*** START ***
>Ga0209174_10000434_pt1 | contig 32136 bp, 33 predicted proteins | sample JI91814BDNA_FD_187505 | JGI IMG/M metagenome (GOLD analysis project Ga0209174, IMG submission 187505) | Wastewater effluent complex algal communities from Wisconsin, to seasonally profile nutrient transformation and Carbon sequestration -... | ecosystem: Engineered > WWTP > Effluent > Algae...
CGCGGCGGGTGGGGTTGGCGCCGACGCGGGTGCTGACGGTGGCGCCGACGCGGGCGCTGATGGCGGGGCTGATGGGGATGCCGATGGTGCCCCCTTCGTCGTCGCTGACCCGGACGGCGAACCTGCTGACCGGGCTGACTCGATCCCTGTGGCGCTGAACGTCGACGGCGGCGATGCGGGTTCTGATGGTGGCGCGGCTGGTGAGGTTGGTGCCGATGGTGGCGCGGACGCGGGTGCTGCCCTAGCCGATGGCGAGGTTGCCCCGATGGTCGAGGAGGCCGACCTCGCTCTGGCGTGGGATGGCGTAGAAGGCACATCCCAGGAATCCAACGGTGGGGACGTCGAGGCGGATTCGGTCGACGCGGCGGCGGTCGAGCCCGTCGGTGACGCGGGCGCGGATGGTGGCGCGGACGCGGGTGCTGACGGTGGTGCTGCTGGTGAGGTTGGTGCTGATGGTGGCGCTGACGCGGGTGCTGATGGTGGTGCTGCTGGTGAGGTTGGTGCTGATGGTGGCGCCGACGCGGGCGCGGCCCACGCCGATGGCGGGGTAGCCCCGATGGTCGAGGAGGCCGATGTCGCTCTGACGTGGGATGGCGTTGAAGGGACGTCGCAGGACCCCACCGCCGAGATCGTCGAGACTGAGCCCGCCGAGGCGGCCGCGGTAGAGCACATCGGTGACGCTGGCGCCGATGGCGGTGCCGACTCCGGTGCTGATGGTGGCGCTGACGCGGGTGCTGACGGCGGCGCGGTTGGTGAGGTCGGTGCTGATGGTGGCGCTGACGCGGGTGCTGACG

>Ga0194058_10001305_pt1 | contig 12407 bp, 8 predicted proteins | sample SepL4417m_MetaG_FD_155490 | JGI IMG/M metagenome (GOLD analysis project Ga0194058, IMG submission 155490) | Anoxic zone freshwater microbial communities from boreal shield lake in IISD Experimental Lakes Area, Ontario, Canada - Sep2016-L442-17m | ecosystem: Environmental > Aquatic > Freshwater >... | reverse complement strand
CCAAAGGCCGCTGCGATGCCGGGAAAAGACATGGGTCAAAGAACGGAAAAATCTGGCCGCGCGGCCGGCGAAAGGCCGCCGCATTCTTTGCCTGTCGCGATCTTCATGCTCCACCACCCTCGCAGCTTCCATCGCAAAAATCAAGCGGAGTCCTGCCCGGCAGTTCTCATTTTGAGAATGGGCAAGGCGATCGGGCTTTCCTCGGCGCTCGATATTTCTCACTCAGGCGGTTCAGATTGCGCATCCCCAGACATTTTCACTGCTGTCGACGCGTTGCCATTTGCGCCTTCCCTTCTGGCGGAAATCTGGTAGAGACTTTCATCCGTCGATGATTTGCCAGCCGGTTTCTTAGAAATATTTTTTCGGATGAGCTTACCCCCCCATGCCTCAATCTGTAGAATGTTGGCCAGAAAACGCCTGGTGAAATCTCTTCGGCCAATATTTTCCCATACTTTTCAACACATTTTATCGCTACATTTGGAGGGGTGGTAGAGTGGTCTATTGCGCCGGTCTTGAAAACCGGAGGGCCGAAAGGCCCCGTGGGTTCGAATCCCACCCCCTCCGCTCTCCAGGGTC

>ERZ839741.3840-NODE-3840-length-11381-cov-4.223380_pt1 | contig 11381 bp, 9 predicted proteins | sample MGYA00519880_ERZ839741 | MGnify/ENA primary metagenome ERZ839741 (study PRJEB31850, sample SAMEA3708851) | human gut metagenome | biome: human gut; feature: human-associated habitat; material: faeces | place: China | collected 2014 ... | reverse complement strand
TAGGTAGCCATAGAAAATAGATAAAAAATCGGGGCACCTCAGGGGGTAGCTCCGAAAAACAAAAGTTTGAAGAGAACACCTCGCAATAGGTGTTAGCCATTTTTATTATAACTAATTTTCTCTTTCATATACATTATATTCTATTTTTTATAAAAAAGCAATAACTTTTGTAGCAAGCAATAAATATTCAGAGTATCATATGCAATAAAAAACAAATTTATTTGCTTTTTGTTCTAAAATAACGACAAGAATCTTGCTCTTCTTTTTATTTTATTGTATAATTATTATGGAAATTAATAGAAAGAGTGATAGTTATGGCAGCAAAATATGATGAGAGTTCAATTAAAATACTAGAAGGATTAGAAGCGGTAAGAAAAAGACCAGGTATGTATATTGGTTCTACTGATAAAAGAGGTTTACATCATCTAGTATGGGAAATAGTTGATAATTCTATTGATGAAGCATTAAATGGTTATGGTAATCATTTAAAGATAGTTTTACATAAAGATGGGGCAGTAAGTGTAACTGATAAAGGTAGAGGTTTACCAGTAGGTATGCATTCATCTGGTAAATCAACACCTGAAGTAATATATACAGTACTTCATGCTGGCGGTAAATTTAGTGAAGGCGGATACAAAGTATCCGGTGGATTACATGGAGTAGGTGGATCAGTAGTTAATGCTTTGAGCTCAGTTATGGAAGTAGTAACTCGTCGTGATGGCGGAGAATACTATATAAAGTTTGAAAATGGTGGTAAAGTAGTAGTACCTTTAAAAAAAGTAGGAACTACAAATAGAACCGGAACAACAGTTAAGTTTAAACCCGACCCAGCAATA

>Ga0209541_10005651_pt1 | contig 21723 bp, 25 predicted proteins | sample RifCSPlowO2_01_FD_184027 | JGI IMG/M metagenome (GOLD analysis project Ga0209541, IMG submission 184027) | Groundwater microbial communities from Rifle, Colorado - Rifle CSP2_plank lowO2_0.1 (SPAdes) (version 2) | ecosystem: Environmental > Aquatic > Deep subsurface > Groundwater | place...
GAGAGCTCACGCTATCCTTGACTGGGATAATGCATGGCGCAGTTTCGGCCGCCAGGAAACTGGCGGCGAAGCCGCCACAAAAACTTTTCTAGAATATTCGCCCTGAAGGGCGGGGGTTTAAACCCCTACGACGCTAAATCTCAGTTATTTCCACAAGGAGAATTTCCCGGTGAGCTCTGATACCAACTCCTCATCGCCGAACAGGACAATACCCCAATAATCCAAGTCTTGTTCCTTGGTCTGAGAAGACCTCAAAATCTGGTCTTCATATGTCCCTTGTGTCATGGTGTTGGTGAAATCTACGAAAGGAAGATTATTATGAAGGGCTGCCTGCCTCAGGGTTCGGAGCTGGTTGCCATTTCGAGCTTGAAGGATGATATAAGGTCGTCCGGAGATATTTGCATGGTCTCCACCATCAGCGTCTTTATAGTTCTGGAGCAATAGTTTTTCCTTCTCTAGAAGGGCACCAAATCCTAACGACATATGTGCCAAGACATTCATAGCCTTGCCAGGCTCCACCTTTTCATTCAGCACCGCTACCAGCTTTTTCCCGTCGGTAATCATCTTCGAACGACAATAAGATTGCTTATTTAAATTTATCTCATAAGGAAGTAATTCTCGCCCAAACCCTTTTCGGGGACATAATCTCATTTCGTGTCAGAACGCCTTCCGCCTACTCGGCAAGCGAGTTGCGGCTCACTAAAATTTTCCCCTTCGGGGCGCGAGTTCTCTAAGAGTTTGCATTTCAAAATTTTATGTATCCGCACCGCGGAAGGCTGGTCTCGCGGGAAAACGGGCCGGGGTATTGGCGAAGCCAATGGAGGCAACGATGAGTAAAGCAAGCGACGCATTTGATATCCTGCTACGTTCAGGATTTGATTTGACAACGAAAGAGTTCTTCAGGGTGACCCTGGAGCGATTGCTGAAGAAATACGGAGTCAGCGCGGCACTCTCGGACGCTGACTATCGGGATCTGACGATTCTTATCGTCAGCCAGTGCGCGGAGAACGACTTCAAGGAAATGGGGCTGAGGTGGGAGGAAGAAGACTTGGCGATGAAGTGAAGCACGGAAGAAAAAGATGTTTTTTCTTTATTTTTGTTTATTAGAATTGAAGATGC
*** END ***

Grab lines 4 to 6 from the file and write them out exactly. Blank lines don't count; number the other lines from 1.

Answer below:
CCAAAGGCCGCTGCGATGCCGGGAAAAGACATGGGTCAAAGAACGGAAAAATCTGGCCGCGCGGCCGGCGAAAGGCCGCCGCATTCTTTGCCTGTCGCGATCTTCATGCTCCACCACCCTCGCAGCTTCCATCGCAAAAATCAAGCGGAGTCCTGCCCGGCAGTTCTCATTTTGAGAATGGGCAAGGCGATCGGGCTTTCCTCGGCGCTCGATATTTCTCACTCAGGCGGTTCAGATTGCGCATCCCCAGACATTTTCACTGCTGTCGACGCGTTGCCATTTGCGCCTTCCCTTCTGGCGGAAATCTGGTAGAGACTTTCATCCGTCGATGATTTGCCAGCCGGTTTCTTAGAAATATTTTTTCGGATGAGCTTACCCCCCCATGCCTCAATCTGTAGAATGTTGGCCAGAAAACGCCTGGTGAAATCTCTTCGGCCAATATTTTCCCATACTTTTCAACACATTTTATCGCTACATTTGGAGGGGTGGTAGAGTGGTCTATTGCGCCGGTCTTGAAAACCGGAGGGCCGAAAGGCCCCGTGGGTTCGAATCCCACCCCCTCCGCTCTCCAGGGTC

>ERZ839741.3840-NODE-3840-length-11381-cov-4.223380_pt1 | contig 11381 bp, 9 predicted proteins | sample MGYA00519880_ERZ839741 | MGnify/ENA primary metagenome ERZ839741 (study PRJEB31850, sample SAMEA3708851) | human gut metagenome | biome: human gut; feature: human-associated habitat; material: faeces | place: China | collected 2014 ... | reverse complement strand
TAGGTAGCCATAGAAAATAGATAAAAAATCGGGGCACCTCAGGGGGTAGCTCCGAAAAACAAAAGTTTGAAGAGAACACCTCGCAATAGGTGTTAGCCATTTTTATTATAACTAATTTTCTCTTTCATATACATTATATTCTATTTTTTATAAAAAAGCAATAACTTTTGTAGCAAGCAATAAATATTCAGAGTATCATATGCAATAAAAAACAAATTTATTTGCTTTTTGTTCTAAAATAACGACAAGAATCTTGCTCTTCTTTTTATTTTATTGTATAATTATTATGGAAATTAATAGAAAGAGTGATAGTTATGGCAGCAAAATATGATGAGAGTTCAATTAAAATACTAGAAGGATTAGAAGCGGTAAGAAAAAGACCAGGTATGTATATTGGTTCTACTGATAAAAGAGGTTTACATCATCTAGTATGGGAAATAGTTGATAATTCTATTGATGAAGCATTAAATGGTTATGGTAATCATTTAAAGATAGTTTTACATAAAGATGGGGCAGTAAGTGTAACTGATAAAGGTAGAGGTTTACCAGTAGGTATGCATTCATCTGGTAAATCAACACCTGAAGTAATATATACAGTACTTCATGCTGGCGGTAAATTTAGTGAAGGCGGATACAAAGTATCCGGTGGATTACATGGAGTAGGTGGATCAGTAGTTAATGCTTTGAGCTCAGTTATGGAAGTAGTAACTCGTCGTGATGGCGGAGAATACTATATAAAGTTTGAAAATGGTGGTAAAGTAGTAGTACCTTTAAAAAAAGTAGGAACTACAAATAGAACCGGAACAACAGTTAAGTTTAAACCCGACCCAGCAATA